Yet you can hear minds snapping shut as soon as such facts are mentioned, and not just on the subject of drugs. There is now a whole range of issues where people have a fixed belief in falsehoods and are impervious to the truth.
Take cohabitation. The belief is taking firm hold that cohabitation is as good as marriage for the upbringing of children. This was the assumption behind the amendment to the adoption bill passed by the Commons a few days ago, which paves the way for cohabiting couples to become adoptive parents.
Yet very few children indeed are brought up throughout their childhoods by their cohabiting parents. John Ermisch and Marco Francesconi, the leading British cohabitation researchers, have found that cohabiting couples are twice as likely to split up as married couples, and that the birth of a child makes splitting up more likely.
But people simply don’t want to hear this. When on BBC TV’s Question Time recently, I referred to the instability of cohabitation and the resulting insecurity for adopted children, I was repeatedly hissed by a large section of the audience.
Or take global warming. If you tell people there is no scientific evidence for it, they scoff at such a preposterous heresy. Yet a growing body of rigorous science is showing that many of the claims made to support the most apocalyptic scenarios are demonstrably false.
For instance, when air is measured, the past two decades are revealed to have actually cooled.
We are told the ice sheets are thinning, In fact, the extent of Arctic ice has remained virtually unchanged over the last 20 years, and in the Antarctic sea-ice has actually increased by about 1.3 per cent per decade.
We are told that the 1990s were the warmest decade in history. This completely ignores the fact that in 1200 AD, Europe was 2°C warmer than it is now. And so on.
Or take domestic violence. We are constantly told that one in every three or four women has experienced domestic violence perpetrated by men. This staggering proportion defies common sense. Some of it has been extrapolated from studies of atypical women in battered women’s hostels. The rest derives from skewed research that doesn’t stand up to serious scrutiny, in which women are interviewed but men are not.
Yet the true facts about domestic violence, revealed by dozens of studies in America and elsewhere, are that women are equally as violent as men in domestic disputes.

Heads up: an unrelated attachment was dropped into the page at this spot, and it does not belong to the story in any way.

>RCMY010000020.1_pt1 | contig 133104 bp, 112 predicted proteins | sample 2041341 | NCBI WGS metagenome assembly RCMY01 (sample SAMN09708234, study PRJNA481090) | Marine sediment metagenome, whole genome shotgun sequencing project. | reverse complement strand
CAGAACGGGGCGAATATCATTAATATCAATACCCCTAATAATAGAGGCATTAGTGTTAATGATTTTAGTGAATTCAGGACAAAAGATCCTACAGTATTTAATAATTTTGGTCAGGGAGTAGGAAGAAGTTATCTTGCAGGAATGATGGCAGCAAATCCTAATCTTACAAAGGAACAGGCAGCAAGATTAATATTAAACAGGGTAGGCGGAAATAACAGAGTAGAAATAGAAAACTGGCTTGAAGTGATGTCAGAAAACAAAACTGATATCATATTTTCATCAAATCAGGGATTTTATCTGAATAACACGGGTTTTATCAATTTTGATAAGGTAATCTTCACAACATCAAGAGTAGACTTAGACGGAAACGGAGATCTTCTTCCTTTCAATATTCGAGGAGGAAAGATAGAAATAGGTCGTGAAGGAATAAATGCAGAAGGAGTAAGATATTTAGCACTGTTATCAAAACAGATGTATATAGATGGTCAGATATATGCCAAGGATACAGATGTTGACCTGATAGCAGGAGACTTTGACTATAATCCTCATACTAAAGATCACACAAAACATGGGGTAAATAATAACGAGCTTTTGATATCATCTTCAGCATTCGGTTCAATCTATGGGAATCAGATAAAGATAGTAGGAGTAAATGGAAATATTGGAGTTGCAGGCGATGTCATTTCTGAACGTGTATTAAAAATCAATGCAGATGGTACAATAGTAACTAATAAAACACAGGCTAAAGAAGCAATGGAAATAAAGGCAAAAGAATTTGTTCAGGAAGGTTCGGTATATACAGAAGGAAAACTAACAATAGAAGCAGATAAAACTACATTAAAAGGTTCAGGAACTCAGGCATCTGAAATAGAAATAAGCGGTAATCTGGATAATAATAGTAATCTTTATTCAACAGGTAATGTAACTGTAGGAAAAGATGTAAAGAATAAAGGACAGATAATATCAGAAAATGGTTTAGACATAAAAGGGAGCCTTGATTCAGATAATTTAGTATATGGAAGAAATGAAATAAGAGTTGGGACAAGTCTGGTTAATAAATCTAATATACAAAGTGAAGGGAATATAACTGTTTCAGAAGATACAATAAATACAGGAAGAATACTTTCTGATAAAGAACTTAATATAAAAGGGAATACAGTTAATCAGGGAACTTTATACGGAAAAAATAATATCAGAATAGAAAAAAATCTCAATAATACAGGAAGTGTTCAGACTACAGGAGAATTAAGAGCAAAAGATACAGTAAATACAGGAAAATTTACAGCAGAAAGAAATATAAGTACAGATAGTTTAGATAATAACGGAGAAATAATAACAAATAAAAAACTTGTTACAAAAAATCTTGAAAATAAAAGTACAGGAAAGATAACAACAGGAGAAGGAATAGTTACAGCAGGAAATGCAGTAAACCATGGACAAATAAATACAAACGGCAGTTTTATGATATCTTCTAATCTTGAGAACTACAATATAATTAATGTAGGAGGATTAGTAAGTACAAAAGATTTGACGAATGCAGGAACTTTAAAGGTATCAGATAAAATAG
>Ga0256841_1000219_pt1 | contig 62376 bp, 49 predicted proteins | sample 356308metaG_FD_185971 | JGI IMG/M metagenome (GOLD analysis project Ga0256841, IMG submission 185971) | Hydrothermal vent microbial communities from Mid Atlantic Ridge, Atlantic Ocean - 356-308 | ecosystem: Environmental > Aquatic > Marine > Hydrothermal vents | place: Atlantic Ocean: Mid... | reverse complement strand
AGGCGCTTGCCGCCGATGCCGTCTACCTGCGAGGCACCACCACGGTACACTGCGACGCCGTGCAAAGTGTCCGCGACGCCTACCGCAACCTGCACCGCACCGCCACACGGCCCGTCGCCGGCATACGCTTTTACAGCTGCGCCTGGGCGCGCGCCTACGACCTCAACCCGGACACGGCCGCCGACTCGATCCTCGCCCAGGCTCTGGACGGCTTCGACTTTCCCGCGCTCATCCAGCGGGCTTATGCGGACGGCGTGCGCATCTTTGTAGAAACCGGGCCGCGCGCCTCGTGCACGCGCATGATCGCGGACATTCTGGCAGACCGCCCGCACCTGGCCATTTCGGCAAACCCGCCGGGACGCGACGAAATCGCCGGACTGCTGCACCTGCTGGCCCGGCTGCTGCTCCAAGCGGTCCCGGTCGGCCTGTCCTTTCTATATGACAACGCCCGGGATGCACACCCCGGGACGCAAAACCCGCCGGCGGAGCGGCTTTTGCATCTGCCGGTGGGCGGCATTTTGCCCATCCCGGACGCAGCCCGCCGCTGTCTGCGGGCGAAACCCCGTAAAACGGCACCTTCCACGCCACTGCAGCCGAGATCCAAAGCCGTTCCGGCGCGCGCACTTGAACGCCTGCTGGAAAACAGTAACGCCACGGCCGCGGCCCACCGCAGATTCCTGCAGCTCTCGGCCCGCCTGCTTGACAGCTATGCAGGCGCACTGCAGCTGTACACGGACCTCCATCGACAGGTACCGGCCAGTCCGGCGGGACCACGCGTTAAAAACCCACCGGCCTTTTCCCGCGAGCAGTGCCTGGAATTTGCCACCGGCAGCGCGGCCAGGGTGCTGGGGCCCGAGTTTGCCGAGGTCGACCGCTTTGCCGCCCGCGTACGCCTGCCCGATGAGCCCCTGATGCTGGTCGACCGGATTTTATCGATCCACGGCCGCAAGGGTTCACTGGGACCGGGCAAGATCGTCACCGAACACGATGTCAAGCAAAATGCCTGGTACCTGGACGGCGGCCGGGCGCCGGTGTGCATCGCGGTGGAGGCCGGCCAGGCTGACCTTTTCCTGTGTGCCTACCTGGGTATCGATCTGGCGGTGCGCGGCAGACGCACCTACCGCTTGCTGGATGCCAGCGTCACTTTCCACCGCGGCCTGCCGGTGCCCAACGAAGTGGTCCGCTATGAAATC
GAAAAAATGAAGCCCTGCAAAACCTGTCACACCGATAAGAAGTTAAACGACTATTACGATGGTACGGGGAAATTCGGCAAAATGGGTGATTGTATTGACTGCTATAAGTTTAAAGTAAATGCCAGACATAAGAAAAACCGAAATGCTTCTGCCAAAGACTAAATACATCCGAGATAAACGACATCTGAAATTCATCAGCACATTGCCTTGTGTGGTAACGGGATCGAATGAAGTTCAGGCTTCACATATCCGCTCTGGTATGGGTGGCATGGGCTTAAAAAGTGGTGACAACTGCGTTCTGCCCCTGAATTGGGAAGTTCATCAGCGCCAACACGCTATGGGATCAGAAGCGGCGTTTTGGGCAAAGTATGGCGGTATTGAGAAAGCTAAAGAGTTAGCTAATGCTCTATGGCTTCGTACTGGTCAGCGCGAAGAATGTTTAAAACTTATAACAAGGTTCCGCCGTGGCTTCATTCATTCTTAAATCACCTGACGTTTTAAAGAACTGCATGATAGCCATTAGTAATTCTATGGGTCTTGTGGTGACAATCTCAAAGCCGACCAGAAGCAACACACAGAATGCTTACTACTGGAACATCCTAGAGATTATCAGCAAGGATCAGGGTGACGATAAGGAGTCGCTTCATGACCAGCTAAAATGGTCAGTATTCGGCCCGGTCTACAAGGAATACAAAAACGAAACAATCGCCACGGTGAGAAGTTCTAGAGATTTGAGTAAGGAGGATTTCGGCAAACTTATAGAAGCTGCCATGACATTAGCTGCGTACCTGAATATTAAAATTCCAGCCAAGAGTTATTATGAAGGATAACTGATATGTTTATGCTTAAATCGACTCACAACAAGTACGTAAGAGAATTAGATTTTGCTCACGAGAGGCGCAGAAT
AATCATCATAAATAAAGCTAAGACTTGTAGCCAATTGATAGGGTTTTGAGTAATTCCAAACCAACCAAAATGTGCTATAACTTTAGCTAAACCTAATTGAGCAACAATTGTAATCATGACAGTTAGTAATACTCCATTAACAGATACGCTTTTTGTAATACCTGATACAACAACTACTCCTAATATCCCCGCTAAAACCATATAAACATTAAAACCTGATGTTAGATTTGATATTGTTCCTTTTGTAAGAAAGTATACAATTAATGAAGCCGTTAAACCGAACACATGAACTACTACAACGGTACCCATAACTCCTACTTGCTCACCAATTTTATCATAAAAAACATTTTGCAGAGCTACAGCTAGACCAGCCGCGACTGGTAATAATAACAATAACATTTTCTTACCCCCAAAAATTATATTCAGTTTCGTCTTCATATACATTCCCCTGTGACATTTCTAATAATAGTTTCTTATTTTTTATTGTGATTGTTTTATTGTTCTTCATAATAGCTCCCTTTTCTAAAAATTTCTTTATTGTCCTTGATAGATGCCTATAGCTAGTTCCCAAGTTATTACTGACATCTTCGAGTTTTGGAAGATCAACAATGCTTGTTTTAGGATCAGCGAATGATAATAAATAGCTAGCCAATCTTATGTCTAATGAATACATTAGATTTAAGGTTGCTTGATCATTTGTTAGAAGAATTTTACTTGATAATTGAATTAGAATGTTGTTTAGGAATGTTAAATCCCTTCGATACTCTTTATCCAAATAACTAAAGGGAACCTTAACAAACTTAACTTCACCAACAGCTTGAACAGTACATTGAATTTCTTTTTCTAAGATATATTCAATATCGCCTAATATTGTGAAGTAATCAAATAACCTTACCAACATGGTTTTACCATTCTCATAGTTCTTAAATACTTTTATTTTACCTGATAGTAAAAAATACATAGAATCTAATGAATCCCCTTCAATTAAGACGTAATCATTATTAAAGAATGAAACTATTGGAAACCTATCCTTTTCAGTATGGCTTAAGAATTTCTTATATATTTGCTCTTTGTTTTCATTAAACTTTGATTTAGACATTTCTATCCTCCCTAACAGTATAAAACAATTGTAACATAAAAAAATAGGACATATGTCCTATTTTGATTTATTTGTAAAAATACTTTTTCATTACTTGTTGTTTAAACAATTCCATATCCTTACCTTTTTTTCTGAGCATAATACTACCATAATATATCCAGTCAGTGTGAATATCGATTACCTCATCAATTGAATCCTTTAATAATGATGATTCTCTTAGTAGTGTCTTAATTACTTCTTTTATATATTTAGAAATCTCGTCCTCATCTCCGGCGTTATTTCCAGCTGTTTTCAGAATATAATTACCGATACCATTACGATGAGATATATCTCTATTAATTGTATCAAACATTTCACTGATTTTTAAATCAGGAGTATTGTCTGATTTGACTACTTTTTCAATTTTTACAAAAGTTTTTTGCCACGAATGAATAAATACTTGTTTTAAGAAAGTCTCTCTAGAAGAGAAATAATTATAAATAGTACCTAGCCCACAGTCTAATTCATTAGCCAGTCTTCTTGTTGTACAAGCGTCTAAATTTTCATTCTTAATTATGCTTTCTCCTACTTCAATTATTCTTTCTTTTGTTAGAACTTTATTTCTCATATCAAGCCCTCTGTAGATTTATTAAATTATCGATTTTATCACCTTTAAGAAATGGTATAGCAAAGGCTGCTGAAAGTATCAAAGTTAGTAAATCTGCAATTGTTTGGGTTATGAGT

So what on earth is happening to make people turn away from truthful evidence and believe a load of rubbish instead?
The most immediate and obvious cause is the abject failure of our education system to teach people knowledge and encourage the ability to think. This is the result of a fundamental attack on the very idea of knowledge, facts and objectivity. Feelings and imagination are what matter instead.
Truth has been undermined in mathematics, where certainty and exactness have given way to guesswork and imprecision. Objectivity has been undermined in history, where the central lesson is that there is no such thing as historical truth and that all of history boils down to competing interpretations.
As facts progressively disappear from the curriculum and knowledge is replaced by ‘skills’ and the promotion of ‘emotional well-being’, in comes propaganda, with children being instructed in sustainable development, equal opportunities and political activism.
This retreat from knowledge is the product of a seismic shift in thinking which goes back centuries and has accelerated in the past few decades. Philosophy, ‘the love of wisdom’, has turned against the very notion of truth. The 18th century philosopher David Hume, who said knowledge was based on the experience of feelings, undermined the whole notion of certainty.
In the 19th century, Friedrich Nietzsche said: ‘There are no truths, only interpretations’. In the 20th century, Isaiah Berlin wrote in Two Concepts of Liberty that the totalitarian slaughters of Nazism and communism had resulted from ideologues believing they knew the truth. It followed inescapably from this that it was better to tolerate lies.